Skip to contents
Opinion Columns

Carman: No child should be able to get married before she can get a driver’s license

I’m trying to imagine a Colorado bank approving a 30-year home mortgage for a 15-year-old. Or an agency authorizing an adoption of an infant by a 14-year-old. Or a 13-year-old hiring a divorce attorney.

OK, those images are absurd. After all, you have to be 16 to get a driver’s license, 18 to vote.

And yet, in Colorado and 17 other states, children can be legally married to a man or woman over 21. Since 2006, at least 2,240 marriage licenses were issued in Colorado to couples where at least one person was under 18, many 15 years old or younger.

In so many ways, that’s not just absurd, it’s unconscionable.

Diane Carman

“In terms of the whole development of the brain, adolescence is such an important time,” said Joanne Belknap, professor of criminology and social justice at the University of Colorado Boulder. “It’s the time when we are determining who we are outside of our parents and what our beliefs are versus those of everyone around us.”

It’s when we begin to establish what is trendily referred to as “agency.”

If boys or, most often, girls get married before achieving that all-important sense of self, Belknap said, “It places them in impossible situations.”

It’s something we’ve learned from the stories of victims of pedophile priests. A lot of predators are very good at grooming children who are eager to please. At the time, the children often think the relationship is consensual — even flattering — only to feel horrified years later when they realize how they were manipulated and abused.

“Add to that the cases in which somebody is really marginalized by society by their gender, class or race, and you see how damaging this kind of thing can be,” Belknap explained. “The children are convinced this is someone who is going to protect them and be their savior when in fact they have been chosen because they have no power, no agency.

“It’s because they are easier to control.”

READ:Colorado Sun opinion columnists.

If you look at laws around marriage, Belknap notes that they are founded on our culture’s lurid history of racism and sexism.

“The racist laws were designed to punish and exclude,” she said, referring to the anti-miscegenation laws that were declared unconstitutional only in 1967.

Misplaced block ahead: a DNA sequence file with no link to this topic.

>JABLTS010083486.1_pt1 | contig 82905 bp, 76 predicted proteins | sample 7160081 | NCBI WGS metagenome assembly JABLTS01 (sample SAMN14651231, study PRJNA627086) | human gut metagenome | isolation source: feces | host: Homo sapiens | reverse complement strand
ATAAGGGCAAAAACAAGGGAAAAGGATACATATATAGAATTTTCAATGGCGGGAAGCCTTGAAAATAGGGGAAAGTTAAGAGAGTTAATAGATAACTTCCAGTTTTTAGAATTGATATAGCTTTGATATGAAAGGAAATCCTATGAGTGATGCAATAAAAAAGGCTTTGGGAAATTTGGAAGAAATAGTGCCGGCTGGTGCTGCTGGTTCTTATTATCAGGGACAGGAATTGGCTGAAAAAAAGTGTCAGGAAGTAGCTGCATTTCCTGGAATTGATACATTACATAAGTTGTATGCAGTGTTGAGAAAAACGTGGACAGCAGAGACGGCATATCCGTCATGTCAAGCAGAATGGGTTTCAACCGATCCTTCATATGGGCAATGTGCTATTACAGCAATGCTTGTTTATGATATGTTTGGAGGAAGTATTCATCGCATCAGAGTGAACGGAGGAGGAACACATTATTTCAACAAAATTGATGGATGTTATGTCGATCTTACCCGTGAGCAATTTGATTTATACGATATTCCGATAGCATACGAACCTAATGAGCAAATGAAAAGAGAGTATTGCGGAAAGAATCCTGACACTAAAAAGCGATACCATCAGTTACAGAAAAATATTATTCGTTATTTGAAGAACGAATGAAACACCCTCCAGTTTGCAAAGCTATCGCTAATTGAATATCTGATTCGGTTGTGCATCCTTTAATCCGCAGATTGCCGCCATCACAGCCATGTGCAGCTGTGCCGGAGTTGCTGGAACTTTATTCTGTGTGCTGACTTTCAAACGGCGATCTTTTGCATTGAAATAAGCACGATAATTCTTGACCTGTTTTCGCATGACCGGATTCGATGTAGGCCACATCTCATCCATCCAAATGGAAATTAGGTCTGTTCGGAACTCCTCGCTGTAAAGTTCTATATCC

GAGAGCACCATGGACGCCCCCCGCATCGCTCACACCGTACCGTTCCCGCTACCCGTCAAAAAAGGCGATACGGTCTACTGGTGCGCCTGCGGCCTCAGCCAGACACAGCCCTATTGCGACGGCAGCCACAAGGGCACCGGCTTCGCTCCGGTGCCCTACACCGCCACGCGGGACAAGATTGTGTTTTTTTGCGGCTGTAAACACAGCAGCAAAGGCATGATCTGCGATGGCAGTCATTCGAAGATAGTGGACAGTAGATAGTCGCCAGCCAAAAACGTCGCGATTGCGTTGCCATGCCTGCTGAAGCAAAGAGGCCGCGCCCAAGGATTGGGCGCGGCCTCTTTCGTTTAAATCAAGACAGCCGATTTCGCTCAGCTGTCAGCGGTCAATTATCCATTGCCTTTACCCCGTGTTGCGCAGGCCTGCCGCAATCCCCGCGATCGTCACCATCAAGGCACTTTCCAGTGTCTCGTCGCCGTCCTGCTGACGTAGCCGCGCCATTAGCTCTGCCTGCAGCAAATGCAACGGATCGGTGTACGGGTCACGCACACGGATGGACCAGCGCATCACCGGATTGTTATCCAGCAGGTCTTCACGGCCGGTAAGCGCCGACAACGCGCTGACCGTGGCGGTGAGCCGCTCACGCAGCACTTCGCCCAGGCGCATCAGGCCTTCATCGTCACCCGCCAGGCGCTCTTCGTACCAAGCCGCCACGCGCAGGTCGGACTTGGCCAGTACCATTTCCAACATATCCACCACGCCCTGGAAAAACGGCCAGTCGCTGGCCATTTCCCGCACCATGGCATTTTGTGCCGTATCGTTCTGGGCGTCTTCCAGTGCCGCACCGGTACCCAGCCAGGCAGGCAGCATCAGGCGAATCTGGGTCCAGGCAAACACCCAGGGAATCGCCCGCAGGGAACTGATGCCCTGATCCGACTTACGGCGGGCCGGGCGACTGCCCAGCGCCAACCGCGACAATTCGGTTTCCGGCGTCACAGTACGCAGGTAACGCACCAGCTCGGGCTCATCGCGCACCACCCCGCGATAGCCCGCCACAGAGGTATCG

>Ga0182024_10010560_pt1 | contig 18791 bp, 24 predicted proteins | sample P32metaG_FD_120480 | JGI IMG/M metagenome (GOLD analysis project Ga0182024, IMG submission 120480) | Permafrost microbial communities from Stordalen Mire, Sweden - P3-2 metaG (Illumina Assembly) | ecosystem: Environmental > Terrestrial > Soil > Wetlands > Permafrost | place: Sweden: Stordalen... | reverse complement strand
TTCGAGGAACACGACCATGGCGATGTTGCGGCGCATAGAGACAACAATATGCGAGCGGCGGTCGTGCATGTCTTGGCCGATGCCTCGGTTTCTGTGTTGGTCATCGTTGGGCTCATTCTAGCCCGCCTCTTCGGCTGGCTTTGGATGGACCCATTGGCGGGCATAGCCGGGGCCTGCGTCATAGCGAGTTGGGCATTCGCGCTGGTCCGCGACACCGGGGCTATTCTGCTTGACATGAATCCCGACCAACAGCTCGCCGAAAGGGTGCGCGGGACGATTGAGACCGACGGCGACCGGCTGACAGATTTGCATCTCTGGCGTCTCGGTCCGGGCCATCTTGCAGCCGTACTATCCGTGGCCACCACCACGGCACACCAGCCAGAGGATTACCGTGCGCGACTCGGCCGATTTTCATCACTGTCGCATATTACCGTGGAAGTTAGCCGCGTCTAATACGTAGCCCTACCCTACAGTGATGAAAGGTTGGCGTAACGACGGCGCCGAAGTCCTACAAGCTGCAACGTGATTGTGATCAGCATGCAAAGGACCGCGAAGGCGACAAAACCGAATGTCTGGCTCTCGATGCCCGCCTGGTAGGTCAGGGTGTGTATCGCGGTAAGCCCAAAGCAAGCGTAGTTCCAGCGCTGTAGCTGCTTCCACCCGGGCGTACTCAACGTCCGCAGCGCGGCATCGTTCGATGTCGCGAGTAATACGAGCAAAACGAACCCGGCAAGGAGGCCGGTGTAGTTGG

Sexist laws, such as those that restricted women’s power and access to divorce, were enacted under the pretense that they were protecting women, Belknap said, “when, in fact, they did no such thing.”

Think about it. It doesn’t matter how young a child bride is, if her husband goes on a spending spree and takes off, she’s responsible for the mess he leaves behind. She can end up homeless, in serious debt and psychologically damaged.

Meanwhile, for her husband, the marriage certificate is a get-out-of-jail-free card for charges of statutory rape, and it’s all too common for that to be a key motivating factor in the marriage proposal.

Organizations such as Human Rights Watch and the International Planned Parenthood Federation have urged countries including the United States to end child marriage.

In its Guide for Global Policy Action, the IPPF states, “Child marriage remains a widely ignored violation of the health and development rights of girls and young women. … It is one of the most persistent forms of sanctioned sexual abuse of young girls and young women.”

The Economist reported this year that “Married children are twice as likely to live in poverty and three times more likely to be beaten by spouses than are married adults. Around 50 percent more of them drop out of high school, and they are four times less likely to finish college. They are at considerably higher risk of diabetes, cancer, stroke and other physical illnesses. And they are much more likely to suffer from mental-health problems.”

I know, I know. Gnarly children’s rights and consent issues are at play here. Children need access to health care even in cases where their parents disagree. Desperate family situations exist where children under 18 may need to be emancipated for their own safety.

But honestly, Heather Barr of Human Rights Watch notes that Afghanistan has tougher laws on child marriage than does Colorado.

That says it all.

Diane Carman is a Denver communications consultant.@dccarman